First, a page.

Rapid HIV testing saves lives – it’s time to make the switch
Today WHO issued a strong recommendation on HIV testing, urging countries to stop using the slow, less accurate western blot and line immunoassay methods in favour of simple, rapid tests.
It is vital that people who are unknowingly living with HIV are tested and given antiretroviral treatment (ART) without delay. ART prevents HIV from developing into AIDS and, once the virus level in the blood is so low it is not detectable in a blood test, it enables people to live with the virus without passing it on to others.
Dr Masoud Dara, Coordinator for Communicable Diseases at WHO/Europe, said: “Rapid HIV testing saves lives by making testing more accessible and reducing waiting times. When such testing is conducted in the community with a caring and people-centred approach, people are more likely to come forward to be tested. If the test is positive, then treatment should follow as soon as possible; if the test is negative, then there’s an opportunity for advice on steps to avoid future infection, such as taking HIV pre-exposure prophylaxis and using condoms. Either way, testing is where care starts.”
New testing strategies lead to quicker, more accurate results
Today’s recommendation follows a rigorous analysis of the latest available evidence and the systematic review of current practice that WHO conducted while revising its global recommendations on HIV testing services this year.
The review compared testing strategies that use western blot/line immunoassay methods for confirmation of HIV diagnosis with those that use a combination of rapid diagnostic tests that can be given at the point of care and enzyme immunoassays. It found that testing strategies using rapid diagnostic tests combined with enzyme immunoassays were faster, more accurate and less expensive overall. The analysis is summarized in a policy brief, and the global recommendations will be published to mark World AIDS Day on 1 December.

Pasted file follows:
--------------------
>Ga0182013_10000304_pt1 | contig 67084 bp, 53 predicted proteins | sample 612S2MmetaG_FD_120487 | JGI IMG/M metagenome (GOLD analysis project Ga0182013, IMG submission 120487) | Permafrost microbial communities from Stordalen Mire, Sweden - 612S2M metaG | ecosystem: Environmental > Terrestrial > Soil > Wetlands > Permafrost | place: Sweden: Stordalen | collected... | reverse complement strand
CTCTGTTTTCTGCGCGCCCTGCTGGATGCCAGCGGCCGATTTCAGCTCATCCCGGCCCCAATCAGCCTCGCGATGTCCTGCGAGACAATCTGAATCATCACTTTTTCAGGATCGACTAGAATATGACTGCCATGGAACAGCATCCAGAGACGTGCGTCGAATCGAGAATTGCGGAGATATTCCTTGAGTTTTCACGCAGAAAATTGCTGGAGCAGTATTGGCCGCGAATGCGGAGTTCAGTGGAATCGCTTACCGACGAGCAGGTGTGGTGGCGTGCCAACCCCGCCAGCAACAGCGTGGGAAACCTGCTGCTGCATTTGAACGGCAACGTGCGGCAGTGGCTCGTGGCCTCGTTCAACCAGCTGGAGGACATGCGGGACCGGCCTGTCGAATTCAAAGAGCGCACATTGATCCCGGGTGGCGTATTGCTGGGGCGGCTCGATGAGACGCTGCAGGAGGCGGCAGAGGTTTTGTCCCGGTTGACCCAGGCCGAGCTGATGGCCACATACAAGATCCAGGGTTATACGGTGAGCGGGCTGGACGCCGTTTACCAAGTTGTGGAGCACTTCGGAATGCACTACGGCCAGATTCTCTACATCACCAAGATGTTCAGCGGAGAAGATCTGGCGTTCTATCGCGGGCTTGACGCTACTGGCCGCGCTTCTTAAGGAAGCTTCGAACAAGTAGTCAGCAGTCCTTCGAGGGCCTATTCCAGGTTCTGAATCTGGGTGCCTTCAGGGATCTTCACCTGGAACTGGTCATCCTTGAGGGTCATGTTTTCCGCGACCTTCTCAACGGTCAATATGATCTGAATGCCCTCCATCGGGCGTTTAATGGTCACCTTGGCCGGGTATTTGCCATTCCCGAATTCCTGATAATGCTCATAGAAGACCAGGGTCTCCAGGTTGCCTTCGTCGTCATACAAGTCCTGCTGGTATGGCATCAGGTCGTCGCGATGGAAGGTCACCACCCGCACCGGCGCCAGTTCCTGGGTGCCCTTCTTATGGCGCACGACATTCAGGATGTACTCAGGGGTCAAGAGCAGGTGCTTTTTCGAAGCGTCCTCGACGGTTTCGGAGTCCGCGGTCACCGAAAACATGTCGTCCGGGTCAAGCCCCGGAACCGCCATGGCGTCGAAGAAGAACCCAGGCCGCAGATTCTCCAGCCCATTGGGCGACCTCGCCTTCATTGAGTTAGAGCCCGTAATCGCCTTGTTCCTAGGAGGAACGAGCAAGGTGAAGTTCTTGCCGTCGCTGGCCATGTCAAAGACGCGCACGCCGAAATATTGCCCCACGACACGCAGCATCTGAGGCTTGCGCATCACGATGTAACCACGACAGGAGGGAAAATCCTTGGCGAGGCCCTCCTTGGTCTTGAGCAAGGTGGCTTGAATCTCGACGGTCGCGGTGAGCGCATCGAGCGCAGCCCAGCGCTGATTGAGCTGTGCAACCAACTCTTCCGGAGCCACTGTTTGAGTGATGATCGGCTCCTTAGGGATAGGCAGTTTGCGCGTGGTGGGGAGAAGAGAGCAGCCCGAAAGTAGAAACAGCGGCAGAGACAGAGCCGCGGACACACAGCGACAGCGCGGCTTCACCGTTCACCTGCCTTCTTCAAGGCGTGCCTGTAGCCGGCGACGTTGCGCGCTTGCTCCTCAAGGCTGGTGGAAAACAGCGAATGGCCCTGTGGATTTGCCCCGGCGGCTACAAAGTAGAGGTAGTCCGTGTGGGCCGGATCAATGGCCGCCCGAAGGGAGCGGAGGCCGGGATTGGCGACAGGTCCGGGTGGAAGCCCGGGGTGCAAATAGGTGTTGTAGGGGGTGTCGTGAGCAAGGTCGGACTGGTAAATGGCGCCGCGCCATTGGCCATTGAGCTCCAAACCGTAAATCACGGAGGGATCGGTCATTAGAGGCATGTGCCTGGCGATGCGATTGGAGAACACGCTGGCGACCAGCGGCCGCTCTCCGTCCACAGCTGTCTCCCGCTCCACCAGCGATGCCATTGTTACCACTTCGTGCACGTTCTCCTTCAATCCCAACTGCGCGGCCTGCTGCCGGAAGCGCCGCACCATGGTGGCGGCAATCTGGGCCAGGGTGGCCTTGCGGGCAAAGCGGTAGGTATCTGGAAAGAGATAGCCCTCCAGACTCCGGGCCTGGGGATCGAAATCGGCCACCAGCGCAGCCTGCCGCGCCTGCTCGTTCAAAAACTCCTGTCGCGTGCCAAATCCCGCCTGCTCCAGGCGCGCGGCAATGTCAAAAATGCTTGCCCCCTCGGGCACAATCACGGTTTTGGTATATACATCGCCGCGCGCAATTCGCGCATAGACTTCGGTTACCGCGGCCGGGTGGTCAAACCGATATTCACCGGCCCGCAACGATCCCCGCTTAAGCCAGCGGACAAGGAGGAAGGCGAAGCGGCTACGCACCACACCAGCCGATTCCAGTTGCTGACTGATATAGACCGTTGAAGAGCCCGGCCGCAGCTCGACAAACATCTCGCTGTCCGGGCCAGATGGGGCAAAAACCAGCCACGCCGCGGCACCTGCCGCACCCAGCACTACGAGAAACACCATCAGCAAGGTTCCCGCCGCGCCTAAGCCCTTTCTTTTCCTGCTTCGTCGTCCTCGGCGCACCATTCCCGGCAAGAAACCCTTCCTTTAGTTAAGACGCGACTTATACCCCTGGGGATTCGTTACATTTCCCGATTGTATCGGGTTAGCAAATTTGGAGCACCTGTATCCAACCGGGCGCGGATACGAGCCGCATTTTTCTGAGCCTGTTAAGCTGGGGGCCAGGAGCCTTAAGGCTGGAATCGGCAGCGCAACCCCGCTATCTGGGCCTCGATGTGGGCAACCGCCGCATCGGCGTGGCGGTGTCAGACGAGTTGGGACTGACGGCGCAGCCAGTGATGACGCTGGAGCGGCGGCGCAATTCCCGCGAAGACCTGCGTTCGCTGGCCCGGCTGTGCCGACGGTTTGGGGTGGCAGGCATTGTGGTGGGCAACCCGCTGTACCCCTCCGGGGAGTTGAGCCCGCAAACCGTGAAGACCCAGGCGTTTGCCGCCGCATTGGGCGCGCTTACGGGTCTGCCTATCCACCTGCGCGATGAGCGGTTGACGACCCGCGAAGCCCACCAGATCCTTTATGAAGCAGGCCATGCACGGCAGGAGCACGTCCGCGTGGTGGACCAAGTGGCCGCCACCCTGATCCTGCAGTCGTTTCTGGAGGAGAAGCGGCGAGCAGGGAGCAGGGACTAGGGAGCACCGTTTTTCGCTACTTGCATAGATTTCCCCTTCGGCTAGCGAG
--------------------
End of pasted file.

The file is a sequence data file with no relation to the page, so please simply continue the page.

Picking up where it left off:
Late diagnosis can kill
Late diagnosis of HIV remains a challenge across most of the countries in the WHO European Region: according to estimates, only 82% of the people living with HIV in the Region are aware of their status. When this is narrowed down to eastern European countries, only 74% know their status. This makes the recommendation particularly relevant for the Region.
Every second newly diagnosed person has already reached an advanced stage of infection by the time their diagnosis is confirmed. Using western blot and line immunoassay methods as confirmatory tests can take many weeks, and delays the initiation of live-saving ART. Many patients never return to have their results confirmed. The consequence has been an increase in the rates of AIDS cases and deaths that could have been avoided if action had been taken earlier.
Yet, with new technologies to assure speedy confirmation of results, being tested for HIV has never been easier. Moreover, in many countries across Europe, peer counsellors – who are not necessarily medical professionals but have received special training – give advice and support and are able to deliver results in a matter of minutes at community-based testing facilities.
Unfortunately, few countries have adopted the latest HIV testing strategies. Often this delay is related to factors such as legislative barriers or reticence about changes in procurement and laboratory equipment.
WHO/Europe encourages countries to join the European Testing Week initiative. European Testing Week is a region-wide campaign that encourages various organizations to maximize their efforts for 1 week twice a year, in May and November. The focus is on promoting early testing for HIV and hepatitis, raising awareness, and increasing access to testing services and appropriate follow-up. The campaign runs from 22 to 29 November 2019.